Officials say the new minister, CP Joshi, is convinced by the Planning Commission that the government should award more contracts under the tolling mode.
Industry players are not enthused by the likely change in project model. Unlike tolling where the contractor is dependent on toll revenue to recover his costs, annuity covers a contractor risks through periodic payment from the government over the concession period.
In the case of annuity model, the government also guarantees loan taken by the concessionaire.
"The minister is of the view that the annuity mode of building roads is good for contractors and not for the government. If the government has to pay the contractors then why should it not build roads on Engineering Procurement Contract basis," said a senior ministry official, on condition of anonymity.
The government pays contractors upfront in the EPC mode.
Prior to opening up of the road sector, highway contracts were given out on EPC.
National Highways Authority of India now awards less than 20 per cent of its projects on EPC basis.
The build, operate and transfer model was introduced to bring in private investment into construction through tolling and annuity modes.
Public-Private Partnership Appraisal Committee, an inter-ministerial committee that approves subsidy for pay outs to infrastructure projects by way of viability gap funding, is also opposed to the BOT annuity mode of bidding.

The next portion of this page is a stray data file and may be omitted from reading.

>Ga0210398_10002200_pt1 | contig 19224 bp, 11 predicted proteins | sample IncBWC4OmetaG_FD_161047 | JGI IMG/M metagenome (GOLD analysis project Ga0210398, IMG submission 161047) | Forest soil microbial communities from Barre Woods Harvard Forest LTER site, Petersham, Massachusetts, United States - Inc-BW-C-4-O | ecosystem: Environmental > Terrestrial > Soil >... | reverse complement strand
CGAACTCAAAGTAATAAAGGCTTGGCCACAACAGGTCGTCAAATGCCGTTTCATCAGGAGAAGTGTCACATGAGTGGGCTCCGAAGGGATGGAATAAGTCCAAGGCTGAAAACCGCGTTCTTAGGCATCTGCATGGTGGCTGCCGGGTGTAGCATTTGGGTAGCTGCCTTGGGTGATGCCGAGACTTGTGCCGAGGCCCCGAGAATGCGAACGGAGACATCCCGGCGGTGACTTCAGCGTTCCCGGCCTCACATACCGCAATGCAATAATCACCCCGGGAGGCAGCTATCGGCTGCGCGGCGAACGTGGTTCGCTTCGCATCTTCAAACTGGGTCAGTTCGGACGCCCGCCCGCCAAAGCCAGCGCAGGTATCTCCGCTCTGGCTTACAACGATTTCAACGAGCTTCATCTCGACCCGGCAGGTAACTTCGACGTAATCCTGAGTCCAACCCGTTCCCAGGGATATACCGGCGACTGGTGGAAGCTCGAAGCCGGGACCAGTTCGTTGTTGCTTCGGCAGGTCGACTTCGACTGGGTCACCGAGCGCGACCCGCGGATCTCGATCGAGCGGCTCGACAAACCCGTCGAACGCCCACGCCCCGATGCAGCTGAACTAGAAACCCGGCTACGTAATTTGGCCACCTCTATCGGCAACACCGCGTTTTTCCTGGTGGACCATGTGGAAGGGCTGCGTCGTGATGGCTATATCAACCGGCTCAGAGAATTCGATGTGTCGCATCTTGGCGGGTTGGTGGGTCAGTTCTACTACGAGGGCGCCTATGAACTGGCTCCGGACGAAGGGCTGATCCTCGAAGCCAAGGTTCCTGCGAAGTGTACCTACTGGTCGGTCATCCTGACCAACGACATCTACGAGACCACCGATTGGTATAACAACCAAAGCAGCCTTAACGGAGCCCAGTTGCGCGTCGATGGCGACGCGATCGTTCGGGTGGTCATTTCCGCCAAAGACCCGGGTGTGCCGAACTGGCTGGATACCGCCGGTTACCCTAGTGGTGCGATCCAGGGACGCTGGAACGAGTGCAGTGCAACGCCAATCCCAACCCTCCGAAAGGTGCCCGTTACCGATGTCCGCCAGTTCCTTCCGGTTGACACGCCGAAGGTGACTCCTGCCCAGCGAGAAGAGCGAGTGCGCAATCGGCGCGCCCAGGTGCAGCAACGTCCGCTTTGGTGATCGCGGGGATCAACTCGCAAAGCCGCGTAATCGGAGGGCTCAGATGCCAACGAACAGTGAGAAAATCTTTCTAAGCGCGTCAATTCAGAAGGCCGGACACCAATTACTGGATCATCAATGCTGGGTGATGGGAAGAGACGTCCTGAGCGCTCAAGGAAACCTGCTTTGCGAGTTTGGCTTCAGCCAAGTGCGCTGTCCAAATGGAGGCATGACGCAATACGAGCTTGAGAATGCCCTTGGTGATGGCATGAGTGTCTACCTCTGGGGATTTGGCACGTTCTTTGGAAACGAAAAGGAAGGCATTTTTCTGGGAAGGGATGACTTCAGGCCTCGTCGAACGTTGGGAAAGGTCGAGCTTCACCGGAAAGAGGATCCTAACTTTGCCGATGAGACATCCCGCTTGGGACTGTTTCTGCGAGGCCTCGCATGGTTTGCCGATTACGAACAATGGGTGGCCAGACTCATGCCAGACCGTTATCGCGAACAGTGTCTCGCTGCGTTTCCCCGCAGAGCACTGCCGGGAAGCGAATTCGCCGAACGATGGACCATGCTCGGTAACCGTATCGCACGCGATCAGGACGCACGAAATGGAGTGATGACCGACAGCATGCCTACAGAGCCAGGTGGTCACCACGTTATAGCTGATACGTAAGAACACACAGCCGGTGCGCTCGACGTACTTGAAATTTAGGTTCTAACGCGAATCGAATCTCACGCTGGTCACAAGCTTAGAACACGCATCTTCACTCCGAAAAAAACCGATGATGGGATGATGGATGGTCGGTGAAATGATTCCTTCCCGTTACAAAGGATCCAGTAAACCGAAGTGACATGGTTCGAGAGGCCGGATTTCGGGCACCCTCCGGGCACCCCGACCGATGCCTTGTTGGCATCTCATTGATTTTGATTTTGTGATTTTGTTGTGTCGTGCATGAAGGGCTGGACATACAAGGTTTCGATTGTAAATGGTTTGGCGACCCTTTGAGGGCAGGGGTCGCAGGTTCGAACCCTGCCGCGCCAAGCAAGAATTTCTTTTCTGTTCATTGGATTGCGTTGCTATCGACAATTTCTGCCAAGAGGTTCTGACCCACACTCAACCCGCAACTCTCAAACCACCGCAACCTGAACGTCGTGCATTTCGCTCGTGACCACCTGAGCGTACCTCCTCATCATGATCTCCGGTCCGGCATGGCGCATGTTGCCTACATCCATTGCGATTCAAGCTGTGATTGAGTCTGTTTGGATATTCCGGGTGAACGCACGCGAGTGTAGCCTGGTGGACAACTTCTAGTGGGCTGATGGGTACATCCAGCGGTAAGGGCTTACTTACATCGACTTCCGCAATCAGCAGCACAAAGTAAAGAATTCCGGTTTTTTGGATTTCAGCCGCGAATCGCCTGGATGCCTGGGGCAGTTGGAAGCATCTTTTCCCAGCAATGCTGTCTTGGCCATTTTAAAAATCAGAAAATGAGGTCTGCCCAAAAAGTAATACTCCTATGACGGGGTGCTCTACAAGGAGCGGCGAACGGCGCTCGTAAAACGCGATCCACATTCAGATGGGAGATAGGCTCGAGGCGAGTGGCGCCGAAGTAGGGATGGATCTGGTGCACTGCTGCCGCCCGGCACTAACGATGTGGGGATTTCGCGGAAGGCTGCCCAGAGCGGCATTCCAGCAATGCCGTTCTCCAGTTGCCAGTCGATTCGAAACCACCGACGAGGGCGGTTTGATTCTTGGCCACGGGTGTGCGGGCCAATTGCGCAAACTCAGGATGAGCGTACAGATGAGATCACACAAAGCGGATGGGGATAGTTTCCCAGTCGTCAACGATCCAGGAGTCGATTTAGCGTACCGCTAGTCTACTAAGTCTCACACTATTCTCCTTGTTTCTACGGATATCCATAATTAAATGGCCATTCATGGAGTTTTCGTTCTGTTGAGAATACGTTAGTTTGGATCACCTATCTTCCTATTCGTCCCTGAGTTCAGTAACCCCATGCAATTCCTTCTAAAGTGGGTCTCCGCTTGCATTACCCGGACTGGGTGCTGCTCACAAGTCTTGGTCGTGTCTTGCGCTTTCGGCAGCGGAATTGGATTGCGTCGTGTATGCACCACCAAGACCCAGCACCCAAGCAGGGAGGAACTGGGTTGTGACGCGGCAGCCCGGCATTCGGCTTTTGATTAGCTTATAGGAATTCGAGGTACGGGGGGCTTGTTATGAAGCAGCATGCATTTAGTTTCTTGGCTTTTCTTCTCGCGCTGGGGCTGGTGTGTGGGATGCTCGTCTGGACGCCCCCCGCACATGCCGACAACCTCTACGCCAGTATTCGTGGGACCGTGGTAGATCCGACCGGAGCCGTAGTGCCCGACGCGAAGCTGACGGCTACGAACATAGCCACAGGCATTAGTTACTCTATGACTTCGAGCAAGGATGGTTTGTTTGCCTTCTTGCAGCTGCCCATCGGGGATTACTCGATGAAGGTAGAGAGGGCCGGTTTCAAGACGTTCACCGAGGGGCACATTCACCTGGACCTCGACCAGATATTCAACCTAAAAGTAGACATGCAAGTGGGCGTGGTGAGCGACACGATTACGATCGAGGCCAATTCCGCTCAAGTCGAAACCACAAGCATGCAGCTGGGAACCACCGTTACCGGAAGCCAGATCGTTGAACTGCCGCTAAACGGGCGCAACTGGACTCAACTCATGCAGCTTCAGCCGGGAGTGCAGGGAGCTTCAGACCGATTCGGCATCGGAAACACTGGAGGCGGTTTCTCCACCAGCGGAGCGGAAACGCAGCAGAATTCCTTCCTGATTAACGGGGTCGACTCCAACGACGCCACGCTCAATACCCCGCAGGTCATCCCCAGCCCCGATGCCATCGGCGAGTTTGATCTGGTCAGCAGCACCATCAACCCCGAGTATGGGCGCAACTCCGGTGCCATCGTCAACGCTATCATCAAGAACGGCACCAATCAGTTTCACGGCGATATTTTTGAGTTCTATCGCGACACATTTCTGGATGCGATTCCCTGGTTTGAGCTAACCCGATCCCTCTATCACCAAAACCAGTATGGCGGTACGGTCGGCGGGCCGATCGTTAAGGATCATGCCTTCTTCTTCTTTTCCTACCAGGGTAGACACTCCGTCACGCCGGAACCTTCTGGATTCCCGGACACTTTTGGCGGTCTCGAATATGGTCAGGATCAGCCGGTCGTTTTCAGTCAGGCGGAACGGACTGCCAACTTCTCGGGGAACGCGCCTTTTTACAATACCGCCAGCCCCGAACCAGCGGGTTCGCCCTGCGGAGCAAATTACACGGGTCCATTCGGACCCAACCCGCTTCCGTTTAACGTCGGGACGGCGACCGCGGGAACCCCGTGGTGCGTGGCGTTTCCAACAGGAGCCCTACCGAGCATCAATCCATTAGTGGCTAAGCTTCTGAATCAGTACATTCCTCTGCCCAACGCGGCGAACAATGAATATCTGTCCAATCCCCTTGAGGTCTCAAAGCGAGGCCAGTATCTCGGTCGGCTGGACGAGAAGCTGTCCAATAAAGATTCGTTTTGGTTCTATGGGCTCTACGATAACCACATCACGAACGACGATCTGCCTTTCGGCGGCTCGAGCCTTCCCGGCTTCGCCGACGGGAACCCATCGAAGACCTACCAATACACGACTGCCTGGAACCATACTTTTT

PPPAC has also preferred EPC over annuity.
"The minister feels that the government guarantees their (contractors) loans and their investments are also secured, as the government bears the risk and the government does not benefit out
The Planning Commission is currently reviewing the annuity model, which has been successfully used in the US and Europe.
The industry feels that in the Indian conditions all the three models -- toll, annuity and EPC -- are needed.
"Our condition is such that we cannot do away by phasing out annuity. Also, EPC cannot take annuity's place because the liability of the contractors in EPC projects is almost zero and that is precisely many EPC projects in the past took ages to complete," said secretary general, National Highways Builders Federation, M Murali.
Under NHAI's work plan, 20 per cent of projects would be awarded on BOT annuity, 65 per cent on BOT toll and the rest on EPC basis.
With this, the annuity outgo of NHAI is expected to increase to around Rs 13,000 crore (Rs 130 billion).
NHAI also does not see much merit in shifting away from annuity.
"Our Viability Gap Funding payment will automatically increase, if we are to award more projects on toll. Increase in VGF amount raises another concern," said a senior NHAI official, who did not want to be identified.
Gajendra Haldea, advisor to the Planning Commission deputy chairman, had in a paper expressed apprehension that NHAI would become 'bankrupt', as it is awarding a number of projects on VGF.
According to the paper, the highway authority is expected to have an outgo of about Rs 50,000 crore (Rs 500 billion) over the next three years, whereas the cess used to finance it -- Rs 2 on the sale of each litre of diesel and petrol -- may not exceed Rs 25,000 crore (Rs 250 billion) during the period.
NHAI will have to take on a debt of Rs 25,000 crore (Rs 250 billion), in addition to the Rs 5,000 crore (Rs 50 billion) already on its books, to bridge this gap.